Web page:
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Sonya

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More self acceptance and an introduction of sorts

My name is Sonya. I am 24. I am a Virgo, with dyed black hair, a love of giant jewellery and funky tights. I am a writer. I am fat.

I feel no shame in saying this. I am not fishing for compliments; I am not putting myself down. It is simply a statement of fact – I am fat.

It’s taken a long while for me to get to this point, this acceptance of my body. I was always taught that ‘fat’ was an insult; it was the way you put a person down. I would engage in the diet rhetoric, say that I wasn’t having any dessert and next week I would start to eat better – as if food had a say in the person I was.

It didn’t help that I came from a mix of hearty Russian, Polish and Greek stock, with wide hips and large thighs. My parents would make comments about my child bearing hips and the size of my clothing. I despaired at my figure. They both came from families where everything on the plate must be eaten, but at the same time, commented on how much I was eating. My father was dealing with depression and anxiety, and turned to food in order to cope with his issues. He started ‘eating his feelings’ as you would say, and as a result, he wasn’t a very positive influence for me. My sister was (and still is) diet obsessed, trying to get her thighs slimmed down, her cheekbones more defined. Her ultimate goal is to search at the front of a clothing rack, instead of at the back.

When I was younger, I was surrounded by body conscious peers. My sporty, skinny friends were incredibly different from my chubby, sedentary self. I was always picked last in teams and I never wanted to change in front of anyone after sports, embarrassed of my breasts and my pot belly.

I started restricting my eating. I would eat, literally, an apple a day. If I had a ‘full’ feeling in my stomach, I would bring it back up again. This continued, on and off, for most of my life, into my teenage years, right up until I started at university. I would binge eat, mostly sweets and chips, and then vow the next day that I would start the diet again. I exercised like a fiend, even though I utterly hated it.

But nothing much was happening. I was still the same weight, still the same height, still the same shape.

My self esteem, quite frankly, sucked. It didn’t help that I was incredibly shy, which was seen as being far too aloof by the outside world.  I never accepted dates, because I assumed that I was just being asked as a cruel joke. I felt suspicious of new friends – were they only being friendly with me because they needed to add a ‘fat’ friend to their group? Did they really like me?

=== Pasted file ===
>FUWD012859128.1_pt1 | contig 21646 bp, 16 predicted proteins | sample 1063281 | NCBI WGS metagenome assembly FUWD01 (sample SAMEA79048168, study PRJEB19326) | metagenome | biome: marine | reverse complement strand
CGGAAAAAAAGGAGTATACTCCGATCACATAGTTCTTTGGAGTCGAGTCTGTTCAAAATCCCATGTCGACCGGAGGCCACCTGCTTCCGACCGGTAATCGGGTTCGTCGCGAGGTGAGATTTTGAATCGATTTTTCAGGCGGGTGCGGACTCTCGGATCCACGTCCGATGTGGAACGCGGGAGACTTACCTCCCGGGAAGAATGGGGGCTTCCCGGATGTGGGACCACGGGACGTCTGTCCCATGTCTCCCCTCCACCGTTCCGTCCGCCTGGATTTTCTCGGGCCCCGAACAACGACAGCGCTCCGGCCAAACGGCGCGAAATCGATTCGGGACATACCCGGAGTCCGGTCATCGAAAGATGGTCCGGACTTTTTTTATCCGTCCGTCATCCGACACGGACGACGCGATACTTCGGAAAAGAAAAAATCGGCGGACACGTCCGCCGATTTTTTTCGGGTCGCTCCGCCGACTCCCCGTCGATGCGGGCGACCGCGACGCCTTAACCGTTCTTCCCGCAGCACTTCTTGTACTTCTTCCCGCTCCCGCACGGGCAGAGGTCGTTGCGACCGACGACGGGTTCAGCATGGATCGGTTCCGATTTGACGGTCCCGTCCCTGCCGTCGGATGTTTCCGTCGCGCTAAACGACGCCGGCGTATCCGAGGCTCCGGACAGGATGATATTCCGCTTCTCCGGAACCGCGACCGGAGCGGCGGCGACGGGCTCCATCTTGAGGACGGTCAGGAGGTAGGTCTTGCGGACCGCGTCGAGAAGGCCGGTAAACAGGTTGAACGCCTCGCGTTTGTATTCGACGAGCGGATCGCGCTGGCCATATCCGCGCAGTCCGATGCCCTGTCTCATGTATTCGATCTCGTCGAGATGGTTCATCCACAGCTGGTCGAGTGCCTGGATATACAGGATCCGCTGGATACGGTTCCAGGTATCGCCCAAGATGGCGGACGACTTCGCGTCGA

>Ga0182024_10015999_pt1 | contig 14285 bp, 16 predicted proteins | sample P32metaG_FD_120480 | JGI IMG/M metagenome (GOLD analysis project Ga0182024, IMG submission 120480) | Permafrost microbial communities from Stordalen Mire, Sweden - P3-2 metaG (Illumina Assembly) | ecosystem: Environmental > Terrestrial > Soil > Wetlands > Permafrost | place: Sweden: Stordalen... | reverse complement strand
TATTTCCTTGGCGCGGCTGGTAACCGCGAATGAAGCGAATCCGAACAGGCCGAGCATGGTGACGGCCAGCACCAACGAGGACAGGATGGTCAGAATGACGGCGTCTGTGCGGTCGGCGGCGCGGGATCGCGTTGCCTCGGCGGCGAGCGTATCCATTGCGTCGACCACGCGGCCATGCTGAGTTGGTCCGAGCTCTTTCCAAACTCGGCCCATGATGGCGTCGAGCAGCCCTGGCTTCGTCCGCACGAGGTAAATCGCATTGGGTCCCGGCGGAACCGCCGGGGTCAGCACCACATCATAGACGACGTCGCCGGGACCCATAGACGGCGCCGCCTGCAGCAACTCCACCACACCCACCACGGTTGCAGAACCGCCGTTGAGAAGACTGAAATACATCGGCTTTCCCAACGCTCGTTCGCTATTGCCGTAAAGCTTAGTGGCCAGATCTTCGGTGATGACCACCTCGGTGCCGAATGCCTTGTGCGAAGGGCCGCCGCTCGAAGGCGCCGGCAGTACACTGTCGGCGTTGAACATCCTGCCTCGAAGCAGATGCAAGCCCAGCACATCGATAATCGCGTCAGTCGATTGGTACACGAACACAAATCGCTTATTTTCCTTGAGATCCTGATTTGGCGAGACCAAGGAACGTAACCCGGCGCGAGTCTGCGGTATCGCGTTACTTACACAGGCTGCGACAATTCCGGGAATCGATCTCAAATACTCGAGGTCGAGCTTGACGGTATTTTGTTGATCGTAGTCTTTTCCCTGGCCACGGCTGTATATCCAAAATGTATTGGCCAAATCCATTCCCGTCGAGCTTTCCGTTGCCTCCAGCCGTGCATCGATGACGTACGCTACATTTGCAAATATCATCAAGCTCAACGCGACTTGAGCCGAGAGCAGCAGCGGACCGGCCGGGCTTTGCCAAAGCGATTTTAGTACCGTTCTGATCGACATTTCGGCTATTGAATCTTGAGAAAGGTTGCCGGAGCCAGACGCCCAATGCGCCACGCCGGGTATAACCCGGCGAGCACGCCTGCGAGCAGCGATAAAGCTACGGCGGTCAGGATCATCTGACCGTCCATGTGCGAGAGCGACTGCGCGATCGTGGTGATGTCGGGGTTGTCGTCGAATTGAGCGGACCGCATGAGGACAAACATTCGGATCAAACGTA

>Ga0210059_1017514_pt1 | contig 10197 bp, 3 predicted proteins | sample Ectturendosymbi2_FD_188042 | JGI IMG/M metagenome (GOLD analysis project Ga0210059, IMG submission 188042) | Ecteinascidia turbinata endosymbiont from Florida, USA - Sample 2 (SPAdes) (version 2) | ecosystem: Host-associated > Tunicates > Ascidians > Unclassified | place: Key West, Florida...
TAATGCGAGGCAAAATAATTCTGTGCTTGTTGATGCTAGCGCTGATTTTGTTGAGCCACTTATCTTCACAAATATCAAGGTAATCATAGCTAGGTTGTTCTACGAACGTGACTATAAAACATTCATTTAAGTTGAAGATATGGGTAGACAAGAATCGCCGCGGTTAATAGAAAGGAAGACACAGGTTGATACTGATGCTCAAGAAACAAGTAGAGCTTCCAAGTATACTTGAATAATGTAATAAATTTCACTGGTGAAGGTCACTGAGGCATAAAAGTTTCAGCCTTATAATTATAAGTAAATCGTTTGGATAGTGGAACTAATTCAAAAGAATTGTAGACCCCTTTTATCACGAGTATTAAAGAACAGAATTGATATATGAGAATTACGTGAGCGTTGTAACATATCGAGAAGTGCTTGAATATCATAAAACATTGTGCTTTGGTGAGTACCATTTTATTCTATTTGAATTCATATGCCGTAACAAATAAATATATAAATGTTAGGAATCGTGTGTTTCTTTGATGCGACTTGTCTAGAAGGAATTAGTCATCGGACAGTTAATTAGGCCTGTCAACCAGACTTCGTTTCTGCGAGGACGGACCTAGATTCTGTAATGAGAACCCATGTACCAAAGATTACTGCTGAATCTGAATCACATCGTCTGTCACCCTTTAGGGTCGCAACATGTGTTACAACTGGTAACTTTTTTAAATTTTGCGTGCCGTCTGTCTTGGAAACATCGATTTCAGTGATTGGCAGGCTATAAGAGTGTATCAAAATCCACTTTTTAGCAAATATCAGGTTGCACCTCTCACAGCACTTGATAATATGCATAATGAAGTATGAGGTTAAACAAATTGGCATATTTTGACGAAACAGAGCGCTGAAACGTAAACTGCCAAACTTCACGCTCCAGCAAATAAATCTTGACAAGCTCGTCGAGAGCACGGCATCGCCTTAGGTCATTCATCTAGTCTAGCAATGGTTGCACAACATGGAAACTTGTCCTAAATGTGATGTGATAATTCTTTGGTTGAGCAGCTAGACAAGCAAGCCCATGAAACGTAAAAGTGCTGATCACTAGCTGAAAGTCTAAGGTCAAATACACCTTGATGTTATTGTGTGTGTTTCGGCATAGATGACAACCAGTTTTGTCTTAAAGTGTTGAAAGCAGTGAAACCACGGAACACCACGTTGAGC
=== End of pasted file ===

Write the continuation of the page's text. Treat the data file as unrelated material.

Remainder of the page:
It’s funny, but the change in my thinking came about as the change in my body did. In my last year of university I went through a depressive state. I guess I had what you’d call a mini breakdown. I started proving how much I was like my father, and eating my feelings. My weight ballooned. I didn’t realise how much it did, until I went to put on a pair of favourite jeans, only to find I couldn’t get them past my knees. The casual comment from my mother – “Oh yes, I thought you’d put on weight” made me cry.

I was determined to lose that horrible fat I had stacked on. I was going to start the cycle again. Until I didn’t. I remember, looking around on the internet one day, and I came across the livejournal community, Fatshionista. I was stunned. There were these beautiful women, who felt absolutely no shame in being themselves, in being their fat and fabulous selves. It sounds ridiculous now, but it was revolutionary to me, that someone could be happy with the way they were. I started thinking that maybe I could be the same.

I started with myself and my headspace. I tried to figure out why I was using food to make myself feel better, why I was both rewarding and punishing myself with the amount on my plate. It was hard to learn that food and eating can be a positive, nutritional and healthy activity, if I let it.

Obviously, it hasn’t been easy. I still have my bad days. I try and combat this by surrounding myself with positive, happy fat people. Reading fat acceptance blogs and books and disengaging from the horrid cycle of diet and weight loss talk has also helped. I find that listening to my body, and giving it what it needs, intuitively eating, has kept me healthy and happy and benefited my well-being enormously. I feel like I only have the one chance, the one life with my body, so it’s time to start treating it with the respect it deserves – I am going to clothe it in fabulous fashions, I am going to nourish it with fantastic food.

I am utterly privileged to be a member of the Brisbane Axis of Fat with other proud fat people.


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